WASHINGTON, May 7, 2015 – With no further incidents following actions by Iran that led to Navy ships accompanying U.S.- and British-flagged commercial vessels in the Strait of Hormuz since May 1, U.S. Naval Forces Central Command ceased the mission, Pentagon spokesman Army Col. Steve Warren told reporters yesterday.
The Navy ships accompanied the U.S. and British ships following two incidents less than a week apart late last month when Iranian navy patrol vessels harassed commercial ships in the strait.
While the Navy ships remain in the strait, crews are providing maritime security operations, Warren said today, adding that the adjustment is relatively minor.
“The Navcent commander adjusts the mission based on his view of the conditions,” he added.
Iranian Aggression in Strait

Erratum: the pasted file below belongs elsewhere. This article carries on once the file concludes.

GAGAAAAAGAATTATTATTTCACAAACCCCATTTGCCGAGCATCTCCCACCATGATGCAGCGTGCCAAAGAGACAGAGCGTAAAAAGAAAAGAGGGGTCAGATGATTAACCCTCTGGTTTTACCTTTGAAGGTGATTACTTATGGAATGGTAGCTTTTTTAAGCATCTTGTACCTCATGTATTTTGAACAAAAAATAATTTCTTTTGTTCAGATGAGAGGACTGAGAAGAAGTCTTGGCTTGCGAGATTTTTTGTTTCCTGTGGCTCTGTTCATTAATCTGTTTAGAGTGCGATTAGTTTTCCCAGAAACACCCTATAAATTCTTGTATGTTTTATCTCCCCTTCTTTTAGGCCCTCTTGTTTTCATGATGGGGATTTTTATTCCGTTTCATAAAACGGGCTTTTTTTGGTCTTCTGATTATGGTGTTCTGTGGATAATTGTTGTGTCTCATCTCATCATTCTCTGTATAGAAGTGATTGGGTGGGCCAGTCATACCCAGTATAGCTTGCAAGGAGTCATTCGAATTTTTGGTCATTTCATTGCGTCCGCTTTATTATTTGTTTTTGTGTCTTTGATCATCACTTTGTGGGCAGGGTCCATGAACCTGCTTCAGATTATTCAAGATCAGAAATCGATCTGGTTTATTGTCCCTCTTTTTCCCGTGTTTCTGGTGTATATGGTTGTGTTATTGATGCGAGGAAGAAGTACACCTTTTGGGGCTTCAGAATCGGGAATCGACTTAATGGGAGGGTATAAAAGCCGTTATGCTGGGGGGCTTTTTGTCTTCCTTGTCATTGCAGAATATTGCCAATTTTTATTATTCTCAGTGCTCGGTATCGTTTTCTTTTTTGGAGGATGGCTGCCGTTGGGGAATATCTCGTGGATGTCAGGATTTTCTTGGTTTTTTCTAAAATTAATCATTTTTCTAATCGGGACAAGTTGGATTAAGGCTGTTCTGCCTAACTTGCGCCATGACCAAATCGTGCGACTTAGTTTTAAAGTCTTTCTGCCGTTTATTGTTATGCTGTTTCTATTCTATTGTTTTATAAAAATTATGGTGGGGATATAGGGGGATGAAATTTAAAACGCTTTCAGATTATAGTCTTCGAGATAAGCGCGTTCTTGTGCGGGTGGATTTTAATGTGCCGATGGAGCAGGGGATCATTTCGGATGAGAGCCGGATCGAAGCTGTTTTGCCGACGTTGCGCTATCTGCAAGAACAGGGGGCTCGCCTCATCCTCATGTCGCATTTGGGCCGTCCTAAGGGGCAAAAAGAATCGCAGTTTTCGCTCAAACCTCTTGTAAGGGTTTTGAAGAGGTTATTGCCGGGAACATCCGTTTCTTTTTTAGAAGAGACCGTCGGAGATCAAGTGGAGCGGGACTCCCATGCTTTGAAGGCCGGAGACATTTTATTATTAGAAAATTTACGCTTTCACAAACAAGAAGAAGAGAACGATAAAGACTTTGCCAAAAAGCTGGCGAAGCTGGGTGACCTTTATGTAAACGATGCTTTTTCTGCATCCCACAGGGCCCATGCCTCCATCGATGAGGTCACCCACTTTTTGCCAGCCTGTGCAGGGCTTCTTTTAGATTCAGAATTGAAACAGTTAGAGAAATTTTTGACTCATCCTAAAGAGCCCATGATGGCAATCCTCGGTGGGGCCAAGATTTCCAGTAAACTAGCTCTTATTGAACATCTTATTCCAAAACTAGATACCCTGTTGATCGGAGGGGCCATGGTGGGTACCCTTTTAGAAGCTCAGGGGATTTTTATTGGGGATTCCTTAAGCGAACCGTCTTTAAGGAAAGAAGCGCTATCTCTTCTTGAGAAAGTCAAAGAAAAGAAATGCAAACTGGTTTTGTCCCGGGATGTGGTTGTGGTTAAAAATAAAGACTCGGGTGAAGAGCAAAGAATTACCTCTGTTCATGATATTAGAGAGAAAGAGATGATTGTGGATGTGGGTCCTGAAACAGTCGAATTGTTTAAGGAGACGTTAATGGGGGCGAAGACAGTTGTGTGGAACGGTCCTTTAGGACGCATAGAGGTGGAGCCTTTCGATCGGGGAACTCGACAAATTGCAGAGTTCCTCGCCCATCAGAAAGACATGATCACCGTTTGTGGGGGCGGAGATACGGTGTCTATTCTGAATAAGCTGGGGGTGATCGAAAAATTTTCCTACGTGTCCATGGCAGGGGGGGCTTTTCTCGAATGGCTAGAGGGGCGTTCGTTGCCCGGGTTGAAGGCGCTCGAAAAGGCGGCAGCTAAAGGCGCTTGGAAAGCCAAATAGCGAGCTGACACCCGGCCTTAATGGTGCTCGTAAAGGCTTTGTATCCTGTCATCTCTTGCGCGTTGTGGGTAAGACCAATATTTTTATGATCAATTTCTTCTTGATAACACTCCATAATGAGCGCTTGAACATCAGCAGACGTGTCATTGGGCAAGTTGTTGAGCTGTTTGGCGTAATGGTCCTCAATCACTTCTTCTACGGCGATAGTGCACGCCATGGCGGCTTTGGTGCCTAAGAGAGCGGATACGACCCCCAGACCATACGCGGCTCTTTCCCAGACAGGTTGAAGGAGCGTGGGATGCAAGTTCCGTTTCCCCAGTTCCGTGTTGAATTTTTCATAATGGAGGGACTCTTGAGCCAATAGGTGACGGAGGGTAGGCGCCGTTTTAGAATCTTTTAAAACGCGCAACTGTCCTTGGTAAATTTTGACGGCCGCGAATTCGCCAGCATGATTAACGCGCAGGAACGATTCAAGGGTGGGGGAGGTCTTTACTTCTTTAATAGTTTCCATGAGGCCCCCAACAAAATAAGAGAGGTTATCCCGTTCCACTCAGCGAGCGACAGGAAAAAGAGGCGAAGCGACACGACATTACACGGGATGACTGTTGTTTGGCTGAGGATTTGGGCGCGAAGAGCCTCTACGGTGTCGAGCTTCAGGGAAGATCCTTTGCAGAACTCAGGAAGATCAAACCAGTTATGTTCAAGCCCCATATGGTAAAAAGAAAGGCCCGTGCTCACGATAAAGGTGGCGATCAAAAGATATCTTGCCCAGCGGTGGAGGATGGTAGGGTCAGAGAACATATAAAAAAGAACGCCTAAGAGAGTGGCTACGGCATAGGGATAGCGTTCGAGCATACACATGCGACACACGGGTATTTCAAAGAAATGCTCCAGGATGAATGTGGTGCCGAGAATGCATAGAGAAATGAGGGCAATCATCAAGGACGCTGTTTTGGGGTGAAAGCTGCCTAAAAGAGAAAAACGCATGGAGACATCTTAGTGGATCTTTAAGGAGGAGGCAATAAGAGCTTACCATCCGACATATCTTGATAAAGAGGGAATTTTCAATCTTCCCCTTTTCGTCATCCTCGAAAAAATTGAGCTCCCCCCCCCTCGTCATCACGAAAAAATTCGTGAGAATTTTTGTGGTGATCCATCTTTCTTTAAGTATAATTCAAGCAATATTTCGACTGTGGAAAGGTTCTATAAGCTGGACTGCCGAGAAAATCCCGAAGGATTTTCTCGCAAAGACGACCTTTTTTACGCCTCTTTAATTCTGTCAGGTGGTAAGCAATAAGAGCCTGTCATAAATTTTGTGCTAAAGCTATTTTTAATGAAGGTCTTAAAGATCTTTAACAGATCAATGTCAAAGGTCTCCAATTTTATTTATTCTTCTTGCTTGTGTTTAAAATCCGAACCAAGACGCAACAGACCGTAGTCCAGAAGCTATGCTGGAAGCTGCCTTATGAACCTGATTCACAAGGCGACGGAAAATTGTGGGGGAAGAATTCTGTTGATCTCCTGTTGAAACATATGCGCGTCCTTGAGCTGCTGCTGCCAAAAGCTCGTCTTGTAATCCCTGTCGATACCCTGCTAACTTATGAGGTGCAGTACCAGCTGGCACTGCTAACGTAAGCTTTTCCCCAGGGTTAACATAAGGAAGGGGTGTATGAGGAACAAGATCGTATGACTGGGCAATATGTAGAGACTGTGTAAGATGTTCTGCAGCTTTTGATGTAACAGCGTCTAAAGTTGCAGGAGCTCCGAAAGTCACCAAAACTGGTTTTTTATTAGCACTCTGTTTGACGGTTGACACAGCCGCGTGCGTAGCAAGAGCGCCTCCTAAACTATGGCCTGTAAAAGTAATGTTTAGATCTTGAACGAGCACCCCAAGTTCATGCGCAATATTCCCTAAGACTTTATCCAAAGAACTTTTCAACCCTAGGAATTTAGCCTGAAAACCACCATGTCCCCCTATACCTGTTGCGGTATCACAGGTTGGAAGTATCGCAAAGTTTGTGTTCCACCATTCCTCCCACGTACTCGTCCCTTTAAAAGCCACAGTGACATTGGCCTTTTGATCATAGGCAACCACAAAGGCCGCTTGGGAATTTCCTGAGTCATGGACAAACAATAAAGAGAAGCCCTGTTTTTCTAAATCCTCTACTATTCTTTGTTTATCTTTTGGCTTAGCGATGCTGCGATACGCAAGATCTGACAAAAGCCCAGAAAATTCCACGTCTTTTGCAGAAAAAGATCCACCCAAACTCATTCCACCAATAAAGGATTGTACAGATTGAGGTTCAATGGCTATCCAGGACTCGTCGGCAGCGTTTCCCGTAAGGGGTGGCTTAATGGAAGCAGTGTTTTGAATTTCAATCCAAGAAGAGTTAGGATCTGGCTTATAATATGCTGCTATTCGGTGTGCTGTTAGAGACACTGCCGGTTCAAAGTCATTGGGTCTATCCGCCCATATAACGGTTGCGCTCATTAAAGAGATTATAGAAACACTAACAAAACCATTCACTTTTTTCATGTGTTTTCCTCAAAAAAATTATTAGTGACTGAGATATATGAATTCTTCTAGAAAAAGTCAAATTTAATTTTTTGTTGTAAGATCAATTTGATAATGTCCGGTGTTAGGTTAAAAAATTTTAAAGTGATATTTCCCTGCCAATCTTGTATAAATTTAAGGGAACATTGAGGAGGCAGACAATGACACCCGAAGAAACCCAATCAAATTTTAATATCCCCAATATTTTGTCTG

On April 24, four Iranian navy patrol boats approached the U.S.-flagged merchant ship Maersk Kensington, Warren said in an April 29, briefing. “The boats came astern of the Kensington and followed her for 15 or 20 minutes in actions that the Kensington’s master interpreted as aggressive,” he said in that briefing.
There was no U.S. military involvement at the time, he said.
Then on April 28, Iranian patrol vessels approached the M/V Maersk Tigris, a Marshall Islands-flagged cargo vessel in Iranian territorial waters that have internationally recognized commercial shipping lanes, officials said. The Tigris remains at anchor off the coast of Iran near Larak Island, Warren said yesterday.
The Republic of the Marshall Islands is a sovereign nation for which the United States has full authority and responsibility for security and defense under the 2004 terms of an amended security compact between the two nations. The United States and the Marshall Islands have full diplomatic relations, and the security compact between the two nations includes matters related to vessels flying the Marshallese flag.